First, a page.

Nano or no Nano, the people of Singur have already suffered heavily. Many have lost their land; many more have lost their livelihood. So the question of compensation will still have to be resolved by making adequate provision not only for the land-losers but also for all affected share-croppers, registered as well as unregistered, and labourers, agricultural as well as other self-employed ones. More importantly, the Tatas cannot be allowed to leave behind 1,000 acres of ‘scorched earth’ in Singur’s fertile green belt. In two years the Tatas have transformed 1,000 acres of multi-cropped arable land into corporate wasteland and they must now be forced to bear the entire cost for reclamation of the same. There can be no free exit for the corporate land-grabbers – they must be made to pay the full price for both acquisition as well as reclamation of the Singur land.

For the CPI(M) establishment in West Bengal, the exit of the Tatas from Singur is a loss that merits state mourning. And while bidding a tearful adieu to the Tatas, it seems desperate to teach the ‘audacious’ and ‘recalcitrant’ people of Singur a lesson or two on the lines of Nandigram. Any such move must be squarely resisted. Instead of raising accusing fingers at the protesting people and tilting at so-called ‘anti-industry’ windmills, the CPI(M) will now have to answer for this pathetic denouement to their much hyped-up ‘industrialisation’ blitzkrieg. They had painted the walls of Bengal red with the simplistic slogan “Krishi amader bhitti, shilpa amader bhabisyat” (agriculture is our foundation, industry our future). The state-sponsored corporate wasteland of Singur provides a stunning refutation of this simplistic formula: the ‘foundation’ lies shattered while the ‘future’ has melted into thin air even before people could experience its shape or size, or sound or smell.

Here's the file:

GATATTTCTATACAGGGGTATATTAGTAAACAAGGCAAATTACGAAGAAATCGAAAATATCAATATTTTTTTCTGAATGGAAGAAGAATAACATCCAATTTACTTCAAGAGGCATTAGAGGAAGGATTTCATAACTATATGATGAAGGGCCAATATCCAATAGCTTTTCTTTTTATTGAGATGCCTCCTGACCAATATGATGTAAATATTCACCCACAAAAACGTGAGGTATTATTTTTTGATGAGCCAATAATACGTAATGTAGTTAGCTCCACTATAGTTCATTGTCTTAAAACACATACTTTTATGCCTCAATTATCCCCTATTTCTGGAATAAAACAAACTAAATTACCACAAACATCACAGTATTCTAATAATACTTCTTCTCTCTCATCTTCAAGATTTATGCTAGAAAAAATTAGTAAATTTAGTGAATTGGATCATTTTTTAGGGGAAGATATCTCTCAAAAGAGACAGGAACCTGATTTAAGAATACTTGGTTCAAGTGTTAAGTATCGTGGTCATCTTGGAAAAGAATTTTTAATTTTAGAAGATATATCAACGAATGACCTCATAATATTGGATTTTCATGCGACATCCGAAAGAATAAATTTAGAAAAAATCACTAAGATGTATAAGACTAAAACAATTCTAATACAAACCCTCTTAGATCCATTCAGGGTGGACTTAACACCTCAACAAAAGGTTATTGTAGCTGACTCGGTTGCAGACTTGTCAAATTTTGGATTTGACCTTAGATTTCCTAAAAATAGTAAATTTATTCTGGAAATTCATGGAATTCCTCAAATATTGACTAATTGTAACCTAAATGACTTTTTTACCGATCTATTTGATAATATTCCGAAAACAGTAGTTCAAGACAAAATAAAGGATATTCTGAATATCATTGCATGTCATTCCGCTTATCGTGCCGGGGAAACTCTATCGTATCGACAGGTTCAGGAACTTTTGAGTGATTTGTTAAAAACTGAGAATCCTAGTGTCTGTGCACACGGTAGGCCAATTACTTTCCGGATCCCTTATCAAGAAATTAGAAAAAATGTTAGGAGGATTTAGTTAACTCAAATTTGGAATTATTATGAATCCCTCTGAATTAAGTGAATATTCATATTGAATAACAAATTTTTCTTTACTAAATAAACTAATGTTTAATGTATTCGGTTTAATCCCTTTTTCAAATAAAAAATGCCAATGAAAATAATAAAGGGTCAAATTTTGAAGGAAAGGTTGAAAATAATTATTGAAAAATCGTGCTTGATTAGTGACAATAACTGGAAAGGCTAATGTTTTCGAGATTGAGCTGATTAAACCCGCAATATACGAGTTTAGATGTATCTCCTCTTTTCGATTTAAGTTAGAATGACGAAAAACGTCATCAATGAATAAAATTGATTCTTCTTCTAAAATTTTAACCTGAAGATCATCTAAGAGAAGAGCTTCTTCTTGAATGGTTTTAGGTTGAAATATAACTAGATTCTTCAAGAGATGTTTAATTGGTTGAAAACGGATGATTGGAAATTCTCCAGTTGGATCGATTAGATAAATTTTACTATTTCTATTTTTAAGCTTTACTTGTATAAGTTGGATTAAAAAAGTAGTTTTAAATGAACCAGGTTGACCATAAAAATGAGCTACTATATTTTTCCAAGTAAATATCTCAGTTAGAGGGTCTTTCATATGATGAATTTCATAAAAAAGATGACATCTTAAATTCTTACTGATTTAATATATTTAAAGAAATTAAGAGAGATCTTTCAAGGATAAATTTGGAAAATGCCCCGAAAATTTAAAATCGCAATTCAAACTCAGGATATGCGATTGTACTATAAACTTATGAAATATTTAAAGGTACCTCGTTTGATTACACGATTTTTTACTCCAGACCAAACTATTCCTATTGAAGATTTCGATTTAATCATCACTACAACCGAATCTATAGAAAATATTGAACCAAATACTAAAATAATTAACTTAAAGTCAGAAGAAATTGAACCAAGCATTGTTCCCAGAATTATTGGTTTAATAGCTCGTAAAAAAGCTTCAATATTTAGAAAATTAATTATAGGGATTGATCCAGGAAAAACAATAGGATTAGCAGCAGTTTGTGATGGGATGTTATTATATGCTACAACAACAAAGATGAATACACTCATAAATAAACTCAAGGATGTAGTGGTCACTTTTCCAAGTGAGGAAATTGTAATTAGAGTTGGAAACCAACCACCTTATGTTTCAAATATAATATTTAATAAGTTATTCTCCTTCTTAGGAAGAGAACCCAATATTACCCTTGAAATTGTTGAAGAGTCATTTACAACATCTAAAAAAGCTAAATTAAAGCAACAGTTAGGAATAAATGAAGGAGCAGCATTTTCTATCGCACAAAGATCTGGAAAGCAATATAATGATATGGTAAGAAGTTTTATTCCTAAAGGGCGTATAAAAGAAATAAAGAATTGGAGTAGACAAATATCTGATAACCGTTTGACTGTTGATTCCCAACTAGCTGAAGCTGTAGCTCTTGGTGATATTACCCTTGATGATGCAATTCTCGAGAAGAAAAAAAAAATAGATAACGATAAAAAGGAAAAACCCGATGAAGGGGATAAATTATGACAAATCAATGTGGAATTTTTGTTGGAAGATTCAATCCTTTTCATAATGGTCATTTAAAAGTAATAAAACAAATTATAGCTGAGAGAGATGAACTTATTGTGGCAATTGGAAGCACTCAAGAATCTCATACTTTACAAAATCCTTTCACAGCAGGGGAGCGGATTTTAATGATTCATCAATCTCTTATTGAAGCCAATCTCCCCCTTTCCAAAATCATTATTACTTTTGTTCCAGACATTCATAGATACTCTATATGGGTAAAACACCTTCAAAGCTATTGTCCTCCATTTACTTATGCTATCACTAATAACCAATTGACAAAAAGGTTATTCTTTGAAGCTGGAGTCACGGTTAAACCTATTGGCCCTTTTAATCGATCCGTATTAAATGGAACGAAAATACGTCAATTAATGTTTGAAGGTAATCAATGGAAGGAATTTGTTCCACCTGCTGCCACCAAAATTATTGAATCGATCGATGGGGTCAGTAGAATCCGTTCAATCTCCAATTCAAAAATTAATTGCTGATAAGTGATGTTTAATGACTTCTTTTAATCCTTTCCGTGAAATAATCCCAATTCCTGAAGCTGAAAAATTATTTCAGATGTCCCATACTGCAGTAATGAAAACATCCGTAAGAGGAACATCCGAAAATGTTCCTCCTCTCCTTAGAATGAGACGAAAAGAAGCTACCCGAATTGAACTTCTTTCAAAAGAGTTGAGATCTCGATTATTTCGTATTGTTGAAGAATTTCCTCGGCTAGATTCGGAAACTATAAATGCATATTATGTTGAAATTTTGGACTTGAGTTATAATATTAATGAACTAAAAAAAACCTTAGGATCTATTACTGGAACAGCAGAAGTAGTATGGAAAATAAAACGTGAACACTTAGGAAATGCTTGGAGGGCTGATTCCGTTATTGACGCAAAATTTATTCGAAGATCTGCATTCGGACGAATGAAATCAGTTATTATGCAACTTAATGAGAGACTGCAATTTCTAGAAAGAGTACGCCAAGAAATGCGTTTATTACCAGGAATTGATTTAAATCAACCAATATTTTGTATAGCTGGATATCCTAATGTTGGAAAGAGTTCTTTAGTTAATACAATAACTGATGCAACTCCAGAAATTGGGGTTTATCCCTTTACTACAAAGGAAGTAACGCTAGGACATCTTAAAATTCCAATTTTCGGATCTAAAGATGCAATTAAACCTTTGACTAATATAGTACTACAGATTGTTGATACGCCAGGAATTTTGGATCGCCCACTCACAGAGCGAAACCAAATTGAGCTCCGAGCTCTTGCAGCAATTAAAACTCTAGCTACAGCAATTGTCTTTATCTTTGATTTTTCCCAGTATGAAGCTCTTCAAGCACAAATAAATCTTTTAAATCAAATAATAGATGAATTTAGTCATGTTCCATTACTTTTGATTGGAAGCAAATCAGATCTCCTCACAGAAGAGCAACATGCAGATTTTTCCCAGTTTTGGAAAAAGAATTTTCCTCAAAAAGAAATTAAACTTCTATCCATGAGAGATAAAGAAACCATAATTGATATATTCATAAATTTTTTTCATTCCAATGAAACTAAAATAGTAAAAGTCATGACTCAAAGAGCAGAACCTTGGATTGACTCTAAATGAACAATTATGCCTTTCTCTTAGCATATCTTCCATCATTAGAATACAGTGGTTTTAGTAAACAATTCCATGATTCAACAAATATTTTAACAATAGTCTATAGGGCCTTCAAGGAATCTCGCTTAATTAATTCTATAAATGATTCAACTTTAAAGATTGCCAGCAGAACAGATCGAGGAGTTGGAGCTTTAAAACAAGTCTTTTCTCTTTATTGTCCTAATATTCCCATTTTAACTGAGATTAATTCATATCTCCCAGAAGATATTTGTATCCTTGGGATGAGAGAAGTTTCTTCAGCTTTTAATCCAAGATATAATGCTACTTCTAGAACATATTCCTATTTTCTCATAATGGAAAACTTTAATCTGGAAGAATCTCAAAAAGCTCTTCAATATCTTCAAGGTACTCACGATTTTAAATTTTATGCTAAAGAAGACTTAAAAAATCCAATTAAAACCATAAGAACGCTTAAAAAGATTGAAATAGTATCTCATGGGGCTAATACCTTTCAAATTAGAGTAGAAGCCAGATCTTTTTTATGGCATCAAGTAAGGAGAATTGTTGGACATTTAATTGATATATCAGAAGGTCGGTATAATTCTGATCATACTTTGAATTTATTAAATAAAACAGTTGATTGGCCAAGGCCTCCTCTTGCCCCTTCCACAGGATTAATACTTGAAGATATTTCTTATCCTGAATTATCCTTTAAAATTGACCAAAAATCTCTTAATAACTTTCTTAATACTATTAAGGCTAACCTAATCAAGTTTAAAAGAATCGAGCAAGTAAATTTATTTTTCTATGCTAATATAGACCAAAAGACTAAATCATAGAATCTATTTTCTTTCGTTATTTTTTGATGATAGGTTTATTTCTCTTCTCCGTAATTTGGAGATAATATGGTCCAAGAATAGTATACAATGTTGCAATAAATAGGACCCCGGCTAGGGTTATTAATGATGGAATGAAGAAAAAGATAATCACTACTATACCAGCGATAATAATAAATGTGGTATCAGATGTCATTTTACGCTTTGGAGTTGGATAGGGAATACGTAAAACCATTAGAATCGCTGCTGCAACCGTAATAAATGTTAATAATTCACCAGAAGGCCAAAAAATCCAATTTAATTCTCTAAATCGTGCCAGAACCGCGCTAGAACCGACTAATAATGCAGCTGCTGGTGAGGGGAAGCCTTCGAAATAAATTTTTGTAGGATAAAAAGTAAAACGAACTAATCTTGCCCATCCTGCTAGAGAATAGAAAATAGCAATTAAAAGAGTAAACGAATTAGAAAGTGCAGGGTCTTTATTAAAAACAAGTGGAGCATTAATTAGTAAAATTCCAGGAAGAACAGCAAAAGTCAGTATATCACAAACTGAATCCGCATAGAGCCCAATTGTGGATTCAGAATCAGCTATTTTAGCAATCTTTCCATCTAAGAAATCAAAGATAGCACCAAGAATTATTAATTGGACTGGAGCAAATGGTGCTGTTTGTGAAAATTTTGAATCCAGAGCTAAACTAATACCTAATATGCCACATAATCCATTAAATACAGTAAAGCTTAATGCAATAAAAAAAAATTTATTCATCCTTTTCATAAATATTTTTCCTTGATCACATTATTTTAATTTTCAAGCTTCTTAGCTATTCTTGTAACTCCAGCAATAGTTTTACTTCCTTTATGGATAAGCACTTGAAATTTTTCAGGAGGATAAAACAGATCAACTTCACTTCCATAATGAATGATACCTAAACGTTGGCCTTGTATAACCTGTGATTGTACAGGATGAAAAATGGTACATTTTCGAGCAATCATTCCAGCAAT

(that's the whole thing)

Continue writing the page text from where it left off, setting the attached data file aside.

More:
All the appeasement of the Tatas has fallen through and now the West Bengal government will have to clean up the table as well as foot all the unpaid bills! The CAG has already found the WBIDC guilty of incurring “excess expenditure of Rs. 2.99 crore towards payment of avoidable interest of Rs. 1.44 crore and delayed ‘consent awards’ of Rs. 1.55 crore” and dishing out subsidy worth “Rs. 76.11 crore to Tata Motors Limited on leasing of 645.67 acres of land at Singur for ninety years”.